“With the exception of a couple of areas, such as retail and pharmaceuticals, there is a decline in all sectors of the economy. However, it is still possible to import and export products, and in this context, the most important thing is that there are no problems with food supply.”
If the government manages to close the year with any sectors in the black, even if only very slightly, this will be an achievement, believes economist Vahagn Khachatryan. The economies of all countries currently quarantining are now tied only to the production of food and medicine. The remaining industries are at a complete standstill:
“We must take into account the fact that our country’s economic recovery will not depend solely on us. Much will be determined by the situation of our partners, primarily in the Eurasian Economic Union [Since 2015, Armenia has been a member of this union, created on the initiative of Russia – JAMnews]. In 2009 [after the global economic crisis of 2008] it became clear that the trends in the Russian economy are directly reflected in our economy.”
And Russia will have a difficult time living through the crisis, as its economy and currency are directly dependant on oil prices. The OPEC+ countries and Russia have agreed to cut oil production in order to increase prices, but on top of that, the world economy has come to a halt, and demand for oil has significantly decreased. Many international structures predict that the Russian economy, which has already stagnated in recent years, may now lose another 5-6 percent.
“The main market we operate in, both in terms of exports and generating finances, is the Russian market. It’s clear that Russia is experiencing a fall in aggregate demand. Now, if we imagine what the situation will be after we overcome the pandemic, then we see that even then, the tourists who used to visit will no longer travel here,” said Artak Manukyan.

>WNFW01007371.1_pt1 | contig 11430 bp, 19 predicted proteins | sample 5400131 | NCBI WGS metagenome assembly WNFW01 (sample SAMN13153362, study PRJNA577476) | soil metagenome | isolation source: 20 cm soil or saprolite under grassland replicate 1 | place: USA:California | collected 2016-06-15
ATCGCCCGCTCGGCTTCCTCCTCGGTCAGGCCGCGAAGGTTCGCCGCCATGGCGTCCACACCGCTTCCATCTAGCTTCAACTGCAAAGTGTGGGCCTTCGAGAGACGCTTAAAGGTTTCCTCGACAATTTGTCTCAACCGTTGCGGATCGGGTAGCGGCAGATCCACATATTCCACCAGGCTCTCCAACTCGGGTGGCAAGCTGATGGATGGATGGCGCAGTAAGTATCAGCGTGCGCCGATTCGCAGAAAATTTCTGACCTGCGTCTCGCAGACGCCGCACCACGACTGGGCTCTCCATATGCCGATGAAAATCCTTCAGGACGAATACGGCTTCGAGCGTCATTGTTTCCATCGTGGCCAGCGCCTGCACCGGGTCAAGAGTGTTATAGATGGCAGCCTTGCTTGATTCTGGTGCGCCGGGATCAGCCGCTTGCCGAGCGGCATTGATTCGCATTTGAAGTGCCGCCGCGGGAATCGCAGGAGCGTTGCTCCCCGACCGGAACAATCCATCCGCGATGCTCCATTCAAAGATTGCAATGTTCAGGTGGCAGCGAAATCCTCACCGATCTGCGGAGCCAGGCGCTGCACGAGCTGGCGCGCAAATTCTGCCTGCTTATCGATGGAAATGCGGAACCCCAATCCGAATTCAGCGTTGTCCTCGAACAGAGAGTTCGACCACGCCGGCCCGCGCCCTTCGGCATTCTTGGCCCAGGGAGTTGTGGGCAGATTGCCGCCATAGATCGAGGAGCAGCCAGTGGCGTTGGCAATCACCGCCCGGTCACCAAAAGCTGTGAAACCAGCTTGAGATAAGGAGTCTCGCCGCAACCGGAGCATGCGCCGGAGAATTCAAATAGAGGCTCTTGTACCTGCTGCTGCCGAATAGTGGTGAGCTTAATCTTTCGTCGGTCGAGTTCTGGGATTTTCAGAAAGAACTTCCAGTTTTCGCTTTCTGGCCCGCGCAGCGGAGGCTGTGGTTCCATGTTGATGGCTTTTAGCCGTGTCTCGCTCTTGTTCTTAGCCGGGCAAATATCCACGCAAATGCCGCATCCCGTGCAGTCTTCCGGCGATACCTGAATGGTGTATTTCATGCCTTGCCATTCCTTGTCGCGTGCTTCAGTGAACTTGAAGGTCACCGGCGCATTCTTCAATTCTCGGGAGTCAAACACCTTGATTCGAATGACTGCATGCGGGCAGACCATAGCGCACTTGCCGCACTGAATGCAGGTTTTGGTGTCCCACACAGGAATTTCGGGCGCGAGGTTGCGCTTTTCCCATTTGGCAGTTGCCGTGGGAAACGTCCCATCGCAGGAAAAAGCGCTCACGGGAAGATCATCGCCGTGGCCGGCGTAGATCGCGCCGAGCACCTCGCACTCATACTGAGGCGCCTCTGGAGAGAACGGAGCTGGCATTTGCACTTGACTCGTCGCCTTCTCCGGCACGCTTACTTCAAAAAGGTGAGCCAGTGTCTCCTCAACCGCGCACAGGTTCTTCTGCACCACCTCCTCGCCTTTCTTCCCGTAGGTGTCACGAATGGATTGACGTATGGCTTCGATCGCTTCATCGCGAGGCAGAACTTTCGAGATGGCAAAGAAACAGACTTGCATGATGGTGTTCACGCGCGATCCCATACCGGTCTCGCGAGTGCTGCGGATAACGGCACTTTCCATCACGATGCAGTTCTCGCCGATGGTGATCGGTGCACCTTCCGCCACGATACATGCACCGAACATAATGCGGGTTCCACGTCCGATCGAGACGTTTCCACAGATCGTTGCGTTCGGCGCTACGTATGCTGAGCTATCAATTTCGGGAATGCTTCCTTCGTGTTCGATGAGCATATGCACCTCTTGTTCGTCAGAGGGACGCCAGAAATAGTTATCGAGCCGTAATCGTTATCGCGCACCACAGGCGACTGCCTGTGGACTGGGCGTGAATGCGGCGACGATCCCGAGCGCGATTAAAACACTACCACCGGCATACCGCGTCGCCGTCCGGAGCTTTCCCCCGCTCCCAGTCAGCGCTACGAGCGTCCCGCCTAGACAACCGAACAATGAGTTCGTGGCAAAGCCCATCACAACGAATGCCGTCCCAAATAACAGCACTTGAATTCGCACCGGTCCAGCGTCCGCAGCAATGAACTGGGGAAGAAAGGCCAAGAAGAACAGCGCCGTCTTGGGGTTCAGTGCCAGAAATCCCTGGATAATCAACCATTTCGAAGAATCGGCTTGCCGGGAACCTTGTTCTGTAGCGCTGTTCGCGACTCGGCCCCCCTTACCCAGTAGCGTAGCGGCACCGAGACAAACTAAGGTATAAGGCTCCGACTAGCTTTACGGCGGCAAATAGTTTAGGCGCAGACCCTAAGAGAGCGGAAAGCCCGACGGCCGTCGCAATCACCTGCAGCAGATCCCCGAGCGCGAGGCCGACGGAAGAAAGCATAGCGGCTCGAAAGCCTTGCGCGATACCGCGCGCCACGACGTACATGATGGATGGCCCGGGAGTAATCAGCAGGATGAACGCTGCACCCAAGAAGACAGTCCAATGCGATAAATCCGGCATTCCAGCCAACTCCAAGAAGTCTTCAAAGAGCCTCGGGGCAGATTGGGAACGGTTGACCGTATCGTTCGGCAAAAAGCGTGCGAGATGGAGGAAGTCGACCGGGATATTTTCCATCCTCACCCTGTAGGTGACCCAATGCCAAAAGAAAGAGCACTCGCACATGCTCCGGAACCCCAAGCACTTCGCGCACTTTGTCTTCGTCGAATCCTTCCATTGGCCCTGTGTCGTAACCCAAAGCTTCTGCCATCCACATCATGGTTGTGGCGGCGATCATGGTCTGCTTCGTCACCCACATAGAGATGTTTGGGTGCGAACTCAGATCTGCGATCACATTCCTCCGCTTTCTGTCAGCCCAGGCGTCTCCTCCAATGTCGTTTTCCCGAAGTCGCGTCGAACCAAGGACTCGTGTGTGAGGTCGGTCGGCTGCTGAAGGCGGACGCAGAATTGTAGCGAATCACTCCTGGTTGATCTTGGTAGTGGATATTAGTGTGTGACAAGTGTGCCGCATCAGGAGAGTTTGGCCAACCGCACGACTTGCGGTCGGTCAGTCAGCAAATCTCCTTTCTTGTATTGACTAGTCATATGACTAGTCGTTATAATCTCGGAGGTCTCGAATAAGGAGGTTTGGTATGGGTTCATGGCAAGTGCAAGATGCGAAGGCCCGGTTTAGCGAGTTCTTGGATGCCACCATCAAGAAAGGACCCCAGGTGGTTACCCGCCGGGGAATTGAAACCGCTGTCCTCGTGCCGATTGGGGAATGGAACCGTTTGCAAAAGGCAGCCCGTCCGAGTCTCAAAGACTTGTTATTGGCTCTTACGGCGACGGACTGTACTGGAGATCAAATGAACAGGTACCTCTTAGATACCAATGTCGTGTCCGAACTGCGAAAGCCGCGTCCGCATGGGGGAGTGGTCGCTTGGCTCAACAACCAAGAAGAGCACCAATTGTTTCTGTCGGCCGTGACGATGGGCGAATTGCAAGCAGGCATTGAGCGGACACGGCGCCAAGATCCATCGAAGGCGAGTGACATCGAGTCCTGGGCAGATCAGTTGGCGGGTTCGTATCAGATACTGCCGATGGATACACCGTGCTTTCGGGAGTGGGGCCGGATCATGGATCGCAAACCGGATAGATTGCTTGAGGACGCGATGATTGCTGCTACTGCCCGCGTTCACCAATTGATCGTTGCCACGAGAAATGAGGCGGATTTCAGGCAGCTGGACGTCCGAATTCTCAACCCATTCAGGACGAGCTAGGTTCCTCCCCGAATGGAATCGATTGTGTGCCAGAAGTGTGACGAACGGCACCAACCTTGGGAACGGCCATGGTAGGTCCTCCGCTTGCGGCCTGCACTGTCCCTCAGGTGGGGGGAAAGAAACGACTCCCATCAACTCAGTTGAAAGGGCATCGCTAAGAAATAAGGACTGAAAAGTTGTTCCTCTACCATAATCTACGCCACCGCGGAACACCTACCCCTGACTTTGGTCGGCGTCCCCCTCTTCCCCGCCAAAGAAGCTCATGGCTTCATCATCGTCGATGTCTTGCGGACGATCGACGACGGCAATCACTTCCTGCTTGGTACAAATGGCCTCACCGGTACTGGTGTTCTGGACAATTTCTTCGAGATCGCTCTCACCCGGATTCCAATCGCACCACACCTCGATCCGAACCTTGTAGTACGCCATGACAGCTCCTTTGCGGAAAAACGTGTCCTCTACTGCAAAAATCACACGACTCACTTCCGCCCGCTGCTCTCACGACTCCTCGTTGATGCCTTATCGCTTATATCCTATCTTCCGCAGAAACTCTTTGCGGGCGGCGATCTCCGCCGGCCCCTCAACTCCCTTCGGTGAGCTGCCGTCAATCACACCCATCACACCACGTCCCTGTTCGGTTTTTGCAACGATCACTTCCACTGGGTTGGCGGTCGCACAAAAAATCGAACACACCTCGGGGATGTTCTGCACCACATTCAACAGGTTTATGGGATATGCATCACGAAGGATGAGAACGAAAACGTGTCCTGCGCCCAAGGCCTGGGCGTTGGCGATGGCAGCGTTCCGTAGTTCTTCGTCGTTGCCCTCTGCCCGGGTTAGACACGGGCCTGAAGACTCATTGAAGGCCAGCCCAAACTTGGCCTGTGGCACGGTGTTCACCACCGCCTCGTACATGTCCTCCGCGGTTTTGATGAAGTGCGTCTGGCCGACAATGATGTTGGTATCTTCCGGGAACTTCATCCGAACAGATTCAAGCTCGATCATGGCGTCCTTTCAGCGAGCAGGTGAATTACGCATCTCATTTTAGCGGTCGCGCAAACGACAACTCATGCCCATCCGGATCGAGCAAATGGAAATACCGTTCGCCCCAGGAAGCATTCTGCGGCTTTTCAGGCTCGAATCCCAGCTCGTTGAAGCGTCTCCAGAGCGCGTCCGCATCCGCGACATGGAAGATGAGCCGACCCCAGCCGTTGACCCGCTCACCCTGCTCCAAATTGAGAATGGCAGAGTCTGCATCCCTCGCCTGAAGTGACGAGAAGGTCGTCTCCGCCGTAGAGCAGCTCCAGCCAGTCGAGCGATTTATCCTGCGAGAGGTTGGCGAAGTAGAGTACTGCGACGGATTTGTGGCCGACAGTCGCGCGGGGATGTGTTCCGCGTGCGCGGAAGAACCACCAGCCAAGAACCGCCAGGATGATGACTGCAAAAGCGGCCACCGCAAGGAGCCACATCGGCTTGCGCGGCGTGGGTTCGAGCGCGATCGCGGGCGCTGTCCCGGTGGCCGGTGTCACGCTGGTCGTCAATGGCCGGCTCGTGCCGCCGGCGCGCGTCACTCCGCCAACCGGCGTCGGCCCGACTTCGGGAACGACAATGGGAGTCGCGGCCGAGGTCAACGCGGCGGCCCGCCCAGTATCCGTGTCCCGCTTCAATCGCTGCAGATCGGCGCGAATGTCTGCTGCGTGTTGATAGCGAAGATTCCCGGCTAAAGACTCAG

He also suggests that the fall will continue into the third fiscal quarter:
“If we see at least a small amount of growth, or even a return to a 0% growth rate by the beginning of July, then this will be a great achievement. My overall assessment is that it will be between -1% to + 2%. But then again, it all depends on when the epidemic ends.”
In these times of crisis, the government is urging farmers to continue cultivating their fields. Agriculture may once again become the main sector of the economy.
The construction industry may also be a catalyst for growth. The government has eased restrictions in this sector, permitting almost all building projects to restart operations. Police officers ensure that there are no extra passengers in cars.
Only two European countries, Belarus and Sweden, decided not to quarantine. Was closing down businesses and restricting economic activity in Armenia the right decision?
It all depends on your priorities, says Artak Manukyan. Armenia chose the health of its citizens. But this situation is not sustainable, and all countries are ready to reboot business and open borders as soon as the opportunity arises.
“We must try to revive the economy as much as possible. We usually focus on how many people may become infected. But those who have recovered have immunity, which allows them not to become infected a second time. The bottom line is that the time will come when states will begin to open their doors for cooperation. Especially in May and June, this is the picture we’ll start seeing.”
The main question for Armenia is when will it be possible to regain the previous economic growth rates.
Before the spread of the virus, in the first two months of 2020, economic activity grew by 8.7% compared with the same period in 2019. Last year, economic growth was 7.6%.
“If we assume that by the summer the epidemic starts to recede and the world economy begins to recover, then in 2021, we will have a real opportunity to ensure economic growth. And this is a big positive,” says economist Vahagn Khachatryan.
Artak Manukyan predicts that the pace of global economic decline will gradually slow as many countries gradually ease restrictions:
“I may just be extremely optimistic, but I think that in early May we will be able to achieve significant success in the fight against the virus. And then a gradual economic recovery will follow.”